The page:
Cookies on this website

We use cookies to ensure that we give you the best experience on our website. If you click 'Accept all cookies' we'll assume that you are happy to receive all cookies and you won't see this message again. If you click 'Reject all non-essential cookies' only necessary cookies providing core functionality such as security, network management, and accessibility will be enabled. Click 'Find out more' for information on how to change your cookie settings.

BACKGROUND: Effective antibullying interventions may reduce the impact of bullying on young people's mental health. Nevertheless, little is known about their effectiveness in reducing internalizing symptoms such as anxiety or depression, and what factors may influence intervention effects. The aim of this systematic review, meta-analysis, and metaregression is to assess the effects of school-based antibullying interventions on children's and adolescent's internalizing symptoms. The secondary aims are to explore potential moderators, intervention components, and reductions in bullying as mediators of intervention effects on internalizing symptoms. METHODS: We searched nine databases: PsycINFO, Web of Science, ERIC, SCOPUS, CINAHL, Medline, Embase, ProQuest, and Cochrane Library, and performed an author search of included studies in English from January 1983 to April 2021. We included studies that evaluated school-based antibullying interventions using controlled designs and reporting on both bullying and internalizing outcomes. Random-effects and metaregression models were used to derive Hedges g values with pooled 95% CIs as estimates of effect size and to test associations between moderator variables and effect size estimates. Path analysis was used to test potential mediation using effect size measures of victimization, perpetration, and internalizing outcomes. Quality and risk of bias were assessed using Cochrane collaboration tools. RESULTS: This review included 22 studies with 58,091 participants in the meta-analysis. Antibullying interventions had a very small effect in reducing overall internalizing symptoms (ES, 0.06; 95% CI, 0.0284 to 0.1005), anxiety (ES, 0.08; 95% CI, 0.011 to 0.158), and depression (ES, 0.06; 95% CI, 0.014 to 0.107) at postintervention. The reduction in internalizing symptoms did not vary significantly across geographic location, grade level, program duration, and intensity. The intervention component 'working with peers' was associated with a significant reduction, and 'using CBT techniques' was associated with a significant increase in internalizing outcomes. Bullying victimization and perpetration did not mediate the relationship between intervention condition and internalizing outcomes. CONCLUSIONS: Antibullying interventions have a small impact on reducing internalizing symptoms. Ongoing development of antibullying interventions should address how best to maximize their impact on internalizing symptoms to safeguard young people from the damaging mental health outcomes of bullying.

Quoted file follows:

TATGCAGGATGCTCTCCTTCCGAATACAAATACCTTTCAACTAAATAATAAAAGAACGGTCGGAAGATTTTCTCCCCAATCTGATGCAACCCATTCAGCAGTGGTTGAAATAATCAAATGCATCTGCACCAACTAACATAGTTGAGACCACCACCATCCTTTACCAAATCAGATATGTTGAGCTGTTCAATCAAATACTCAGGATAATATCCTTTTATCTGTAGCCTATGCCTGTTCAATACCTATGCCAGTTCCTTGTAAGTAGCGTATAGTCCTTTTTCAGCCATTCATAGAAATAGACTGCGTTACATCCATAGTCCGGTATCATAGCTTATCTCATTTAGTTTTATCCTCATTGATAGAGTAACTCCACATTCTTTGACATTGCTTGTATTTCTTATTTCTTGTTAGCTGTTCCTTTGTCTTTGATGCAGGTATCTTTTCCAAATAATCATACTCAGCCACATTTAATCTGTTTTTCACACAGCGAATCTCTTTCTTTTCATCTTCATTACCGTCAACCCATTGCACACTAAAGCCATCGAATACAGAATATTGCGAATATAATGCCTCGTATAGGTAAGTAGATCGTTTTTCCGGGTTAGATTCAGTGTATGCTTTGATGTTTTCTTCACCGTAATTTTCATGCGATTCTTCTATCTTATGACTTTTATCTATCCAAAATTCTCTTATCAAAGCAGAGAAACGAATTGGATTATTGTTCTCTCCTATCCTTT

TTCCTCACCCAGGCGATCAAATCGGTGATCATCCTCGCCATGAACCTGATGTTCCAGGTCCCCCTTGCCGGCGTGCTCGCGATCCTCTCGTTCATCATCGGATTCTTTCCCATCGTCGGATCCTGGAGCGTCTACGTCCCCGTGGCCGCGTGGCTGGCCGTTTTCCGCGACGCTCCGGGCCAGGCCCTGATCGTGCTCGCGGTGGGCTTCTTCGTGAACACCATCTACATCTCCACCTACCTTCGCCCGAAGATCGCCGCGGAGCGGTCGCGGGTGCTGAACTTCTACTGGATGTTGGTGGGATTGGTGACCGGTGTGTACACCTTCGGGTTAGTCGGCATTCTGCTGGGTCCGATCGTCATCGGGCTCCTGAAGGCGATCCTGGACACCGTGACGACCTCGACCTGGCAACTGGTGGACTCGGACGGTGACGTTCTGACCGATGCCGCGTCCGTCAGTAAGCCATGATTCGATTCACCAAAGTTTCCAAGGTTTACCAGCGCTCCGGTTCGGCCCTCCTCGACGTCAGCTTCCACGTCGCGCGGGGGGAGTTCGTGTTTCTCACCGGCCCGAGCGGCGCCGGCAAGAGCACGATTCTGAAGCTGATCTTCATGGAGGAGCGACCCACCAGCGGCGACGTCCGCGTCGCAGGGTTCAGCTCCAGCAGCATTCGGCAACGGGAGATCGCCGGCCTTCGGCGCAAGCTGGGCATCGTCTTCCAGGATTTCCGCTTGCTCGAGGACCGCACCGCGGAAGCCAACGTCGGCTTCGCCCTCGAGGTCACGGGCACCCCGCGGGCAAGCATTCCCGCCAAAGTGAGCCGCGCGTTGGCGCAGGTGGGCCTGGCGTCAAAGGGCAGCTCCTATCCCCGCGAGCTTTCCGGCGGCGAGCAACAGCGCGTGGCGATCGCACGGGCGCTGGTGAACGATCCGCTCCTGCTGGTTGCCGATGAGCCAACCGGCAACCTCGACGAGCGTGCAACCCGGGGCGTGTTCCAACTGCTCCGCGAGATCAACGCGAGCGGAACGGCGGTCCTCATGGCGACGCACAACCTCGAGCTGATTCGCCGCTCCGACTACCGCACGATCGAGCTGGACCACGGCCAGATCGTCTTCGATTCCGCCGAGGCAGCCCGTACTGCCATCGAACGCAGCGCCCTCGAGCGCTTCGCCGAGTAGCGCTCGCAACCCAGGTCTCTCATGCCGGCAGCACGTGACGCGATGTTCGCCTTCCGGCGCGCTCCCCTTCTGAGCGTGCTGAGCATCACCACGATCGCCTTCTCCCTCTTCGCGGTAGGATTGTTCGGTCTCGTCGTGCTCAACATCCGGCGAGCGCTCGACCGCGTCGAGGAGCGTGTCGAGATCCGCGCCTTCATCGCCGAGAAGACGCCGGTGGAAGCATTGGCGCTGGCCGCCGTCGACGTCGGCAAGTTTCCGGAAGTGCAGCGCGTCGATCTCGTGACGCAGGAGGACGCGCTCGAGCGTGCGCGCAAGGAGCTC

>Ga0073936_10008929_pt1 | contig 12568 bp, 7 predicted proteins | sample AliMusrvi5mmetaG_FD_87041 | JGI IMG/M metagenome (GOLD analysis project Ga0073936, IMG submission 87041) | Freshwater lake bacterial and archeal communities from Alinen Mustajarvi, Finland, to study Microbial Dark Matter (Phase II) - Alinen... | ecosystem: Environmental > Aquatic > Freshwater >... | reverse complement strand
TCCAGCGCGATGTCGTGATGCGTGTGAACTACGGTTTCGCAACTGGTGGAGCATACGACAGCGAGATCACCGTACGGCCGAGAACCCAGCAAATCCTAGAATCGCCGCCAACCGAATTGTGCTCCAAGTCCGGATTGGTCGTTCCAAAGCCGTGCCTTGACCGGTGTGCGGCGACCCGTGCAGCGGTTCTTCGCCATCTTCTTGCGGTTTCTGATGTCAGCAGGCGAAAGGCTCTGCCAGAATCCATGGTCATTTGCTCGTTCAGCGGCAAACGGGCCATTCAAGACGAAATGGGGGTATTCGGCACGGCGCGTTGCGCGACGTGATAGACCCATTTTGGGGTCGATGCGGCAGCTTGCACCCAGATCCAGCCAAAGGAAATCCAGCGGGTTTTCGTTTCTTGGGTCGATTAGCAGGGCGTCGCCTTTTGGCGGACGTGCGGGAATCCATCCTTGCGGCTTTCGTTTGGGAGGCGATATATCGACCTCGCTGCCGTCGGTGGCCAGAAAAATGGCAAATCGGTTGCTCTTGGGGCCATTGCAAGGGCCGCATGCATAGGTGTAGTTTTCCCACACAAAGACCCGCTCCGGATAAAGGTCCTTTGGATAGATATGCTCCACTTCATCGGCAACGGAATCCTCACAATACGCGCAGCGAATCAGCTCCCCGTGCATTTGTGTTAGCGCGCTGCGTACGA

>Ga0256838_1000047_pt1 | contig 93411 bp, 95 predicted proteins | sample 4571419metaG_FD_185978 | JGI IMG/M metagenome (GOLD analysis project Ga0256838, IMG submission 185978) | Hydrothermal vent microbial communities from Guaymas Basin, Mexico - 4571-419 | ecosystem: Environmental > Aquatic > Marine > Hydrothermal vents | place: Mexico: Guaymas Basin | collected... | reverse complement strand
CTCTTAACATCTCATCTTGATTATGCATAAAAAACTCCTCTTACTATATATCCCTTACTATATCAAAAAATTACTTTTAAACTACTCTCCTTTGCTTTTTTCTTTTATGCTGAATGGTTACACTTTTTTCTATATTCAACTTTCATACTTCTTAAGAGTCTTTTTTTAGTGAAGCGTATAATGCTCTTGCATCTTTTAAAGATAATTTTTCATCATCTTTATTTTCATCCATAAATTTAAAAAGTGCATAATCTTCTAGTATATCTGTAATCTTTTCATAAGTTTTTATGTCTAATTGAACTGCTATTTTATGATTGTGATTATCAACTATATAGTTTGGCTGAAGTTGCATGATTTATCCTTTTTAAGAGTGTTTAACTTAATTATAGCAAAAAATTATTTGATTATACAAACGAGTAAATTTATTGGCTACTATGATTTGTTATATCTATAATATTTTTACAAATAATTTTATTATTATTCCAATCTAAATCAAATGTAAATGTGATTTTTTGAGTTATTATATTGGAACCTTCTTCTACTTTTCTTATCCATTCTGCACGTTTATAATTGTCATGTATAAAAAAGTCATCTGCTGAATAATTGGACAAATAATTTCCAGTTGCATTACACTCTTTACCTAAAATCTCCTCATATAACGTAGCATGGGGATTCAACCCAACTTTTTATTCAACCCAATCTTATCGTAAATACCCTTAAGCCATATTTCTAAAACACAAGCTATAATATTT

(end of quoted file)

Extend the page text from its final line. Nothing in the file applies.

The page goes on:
Original publication




Journal article


J Child Psychol Psychiatry

Publication Date



School intervention, adolescents, antibullying, anxiety, children, depression, internalizing